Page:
New study reveals strong connections between reef health and land management in Hawaii
A study published today in the open access journal Collabra provides valuable insight for ridge-to-reef conservation projects. The study shows that even along the same coastline, reefs can experience drastically different water flow conditions which affect water quality, particularly exposure to reef-killing sediment pollution. These results illustrate the need to better understand water flow patterns in coral reef areas as well as sediment runoff from land and can help local efforts to mitigate erosion on land.
Led by researchers from Conservation International's Hawaii program and partners from University of Hawaii at Manoa and the local community leaders from the Maunalei Community Managed Makai Area, as well the Pacific Islands Ocean Observing System (PacIOOS), the study is the first to examine the sediment dynamics of Lana'i Island in Hawai'i. The research team monitored sediment from two streambeds on the island of Lāna'i and their corresponding adjacent coral reefs, to test whether the combined physical conditions of water movement and volume of sediment flowing into the ocean at each location could provide useful information to guide where watershed restoration and better land management could happen.
"Understanding the sediment flow from the ridge to the reef is critical for our development of solutions to mitigate sedimentations on reefs," said Lida Teneva, lead author and science advisor for CI Hawai'i. "Sediment pollution from land has severe consequences for coral reef ecosystems. In Hawai'i, soil erosion due to development and agriculture has resulted in excess sediment which chronically threatens the resilience of many Hawaiian reefs."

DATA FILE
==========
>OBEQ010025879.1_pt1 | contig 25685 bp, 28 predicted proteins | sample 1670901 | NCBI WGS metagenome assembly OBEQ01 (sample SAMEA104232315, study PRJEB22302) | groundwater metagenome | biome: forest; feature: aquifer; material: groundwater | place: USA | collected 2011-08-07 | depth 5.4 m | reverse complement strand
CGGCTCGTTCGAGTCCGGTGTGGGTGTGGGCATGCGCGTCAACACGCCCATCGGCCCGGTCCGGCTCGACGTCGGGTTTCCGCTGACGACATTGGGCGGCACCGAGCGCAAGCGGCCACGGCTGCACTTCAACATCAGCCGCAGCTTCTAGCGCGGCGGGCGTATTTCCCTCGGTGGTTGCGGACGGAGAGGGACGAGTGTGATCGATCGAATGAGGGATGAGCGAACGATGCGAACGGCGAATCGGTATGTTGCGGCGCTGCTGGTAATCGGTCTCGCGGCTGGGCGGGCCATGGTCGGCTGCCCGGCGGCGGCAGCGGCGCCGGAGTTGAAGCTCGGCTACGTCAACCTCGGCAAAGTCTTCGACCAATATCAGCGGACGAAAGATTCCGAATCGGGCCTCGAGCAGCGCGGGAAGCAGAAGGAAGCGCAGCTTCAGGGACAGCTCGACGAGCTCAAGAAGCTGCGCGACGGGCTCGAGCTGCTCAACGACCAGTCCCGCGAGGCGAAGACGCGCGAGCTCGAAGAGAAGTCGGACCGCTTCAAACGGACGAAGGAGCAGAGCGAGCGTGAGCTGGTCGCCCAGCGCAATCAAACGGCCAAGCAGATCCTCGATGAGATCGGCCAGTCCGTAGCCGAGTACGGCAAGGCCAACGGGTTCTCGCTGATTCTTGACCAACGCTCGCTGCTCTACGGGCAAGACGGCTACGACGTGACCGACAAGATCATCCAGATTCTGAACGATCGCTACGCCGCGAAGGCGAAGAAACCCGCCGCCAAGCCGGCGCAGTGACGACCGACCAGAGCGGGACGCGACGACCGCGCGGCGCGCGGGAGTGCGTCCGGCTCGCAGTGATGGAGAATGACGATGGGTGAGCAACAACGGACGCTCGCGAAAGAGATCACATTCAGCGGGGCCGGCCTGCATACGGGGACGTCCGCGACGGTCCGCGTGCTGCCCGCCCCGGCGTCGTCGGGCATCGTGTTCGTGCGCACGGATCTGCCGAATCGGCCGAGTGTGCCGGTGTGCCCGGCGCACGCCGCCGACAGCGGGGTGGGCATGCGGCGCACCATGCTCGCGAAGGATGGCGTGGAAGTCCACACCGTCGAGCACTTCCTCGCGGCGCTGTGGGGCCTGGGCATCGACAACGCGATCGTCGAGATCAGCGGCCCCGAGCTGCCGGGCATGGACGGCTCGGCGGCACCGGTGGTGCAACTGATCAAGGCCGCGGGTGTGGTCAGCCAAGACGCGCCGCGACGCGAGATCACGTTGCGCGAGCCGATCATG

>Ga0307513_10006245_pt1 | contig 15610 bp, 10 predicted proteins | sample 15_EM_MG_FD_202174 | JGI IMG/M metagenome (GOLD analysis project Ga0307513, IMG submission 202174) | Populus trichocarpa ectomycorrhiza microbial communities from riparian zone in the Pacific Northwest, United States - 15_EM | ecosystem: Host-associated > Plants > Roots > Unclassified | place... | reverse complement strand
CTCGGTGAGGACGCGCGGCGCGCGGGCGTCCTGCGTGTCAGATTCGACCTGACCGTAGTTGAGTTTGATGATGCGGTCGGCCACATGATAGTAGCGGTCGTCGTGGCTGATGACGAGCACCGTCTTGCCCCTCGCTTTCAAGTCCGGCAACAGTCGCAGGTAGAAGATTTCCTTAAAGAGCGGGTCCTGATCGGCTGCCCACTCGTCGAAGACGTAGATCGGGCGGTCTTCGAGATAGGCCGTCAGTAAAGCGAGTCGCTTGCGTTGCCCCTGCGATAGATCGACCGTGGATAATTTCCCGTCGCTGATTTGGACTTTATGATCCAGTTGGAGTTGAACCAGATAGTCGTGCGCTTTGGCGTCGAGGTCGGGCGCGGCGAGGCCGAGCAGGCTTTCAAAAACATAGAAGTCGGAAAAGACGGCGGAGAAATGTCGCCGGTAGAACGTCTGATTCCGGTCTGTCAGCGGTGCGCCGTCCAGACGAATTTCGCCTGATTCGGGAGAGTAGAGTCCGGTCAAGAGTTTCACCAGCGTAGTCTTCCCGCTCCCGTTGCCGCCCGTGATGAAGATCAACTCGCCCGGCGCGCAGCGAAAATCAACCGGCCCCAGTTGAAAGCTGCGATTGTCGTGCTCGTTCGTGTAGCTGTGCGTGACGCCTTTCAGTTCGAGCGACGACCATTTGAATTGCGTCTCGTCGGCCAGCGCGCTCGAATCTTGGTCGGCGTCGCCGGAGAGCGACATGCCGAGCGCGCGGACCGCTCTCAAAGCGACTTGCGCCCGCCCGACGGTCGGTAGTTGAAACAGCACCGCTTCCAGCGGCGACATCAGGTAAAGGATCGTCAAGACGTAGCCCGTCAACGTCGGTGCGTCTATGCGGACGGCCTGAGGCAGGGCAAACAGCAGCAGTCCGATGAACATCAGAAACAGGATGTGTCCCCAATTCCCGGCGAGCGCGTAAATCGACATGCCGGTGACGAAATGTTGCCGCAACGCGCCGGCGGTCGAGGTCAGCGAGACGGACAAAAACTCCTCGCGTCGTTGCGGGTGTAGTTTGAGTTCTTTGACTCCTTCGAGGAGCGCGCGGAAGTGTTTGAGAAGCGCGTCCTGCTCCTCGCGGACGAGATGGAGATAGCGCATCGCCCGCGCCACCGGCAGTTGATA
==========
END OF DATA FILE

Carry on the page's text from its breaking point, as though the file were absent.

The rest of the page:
Of the two reef sites, within a mile of each other, one experienced currents that move quickly and efficiently flush sediment from the site, keeping the water clear. The other site was subjected to currents and wave conditions that do not remove sediment from the water and in turn allow for sediment to be continuously resuspended in the water.
"This research tells us that even without rain events, reefs can be continually exposed to sediment stress through the effects of wind, waves, and tide. Sediment pollution is a major threat here in Hawai'i and globally, and prolonged exposure can kill corals," said Jack Kittinger, Director of Conservation International's Hawaii program. This impacts the quality of the habitat for reef fish populations, which in turn affects food security and livelihoods of our communities."
Lāna'i is an island where reef-to-ridge management projects are already underway and the researchers were also able to assess some of the effectiveness of these terrestrial efforts on decreasing sediment flow. This work is allowing CI Hawaii to develop a framework for evaluating effectiveness in sediment remediation projects linked to coral reef conservation, including the building sediment dams (gabions), restoring vegetation and controlling invasive ungulate species, like deer.
The streambed paired to the reef that experienced heavy water and sediment flow had gabions – check dams – constructed out of invasive kiawe trees by the local community group to stop sediment. These dams stopped 77 tons, the equivalent of nearly 10 dump trucks of sediment, from flowing into the ocean. Without the check dams, the adjacent reef area would have needed about 5 weeks of natural water flow around the reefs to flush that amount of sediment.
"These estimates tell us how effective the check dams were compared to the rate of natural sediment removal," said Dr. Margaret McManus, University of Hawaii-Manoa. "These oceanographic insights can guide design of sediment capture for watershed restoration and reef conservation projects in island settings in Hawaii and beyond."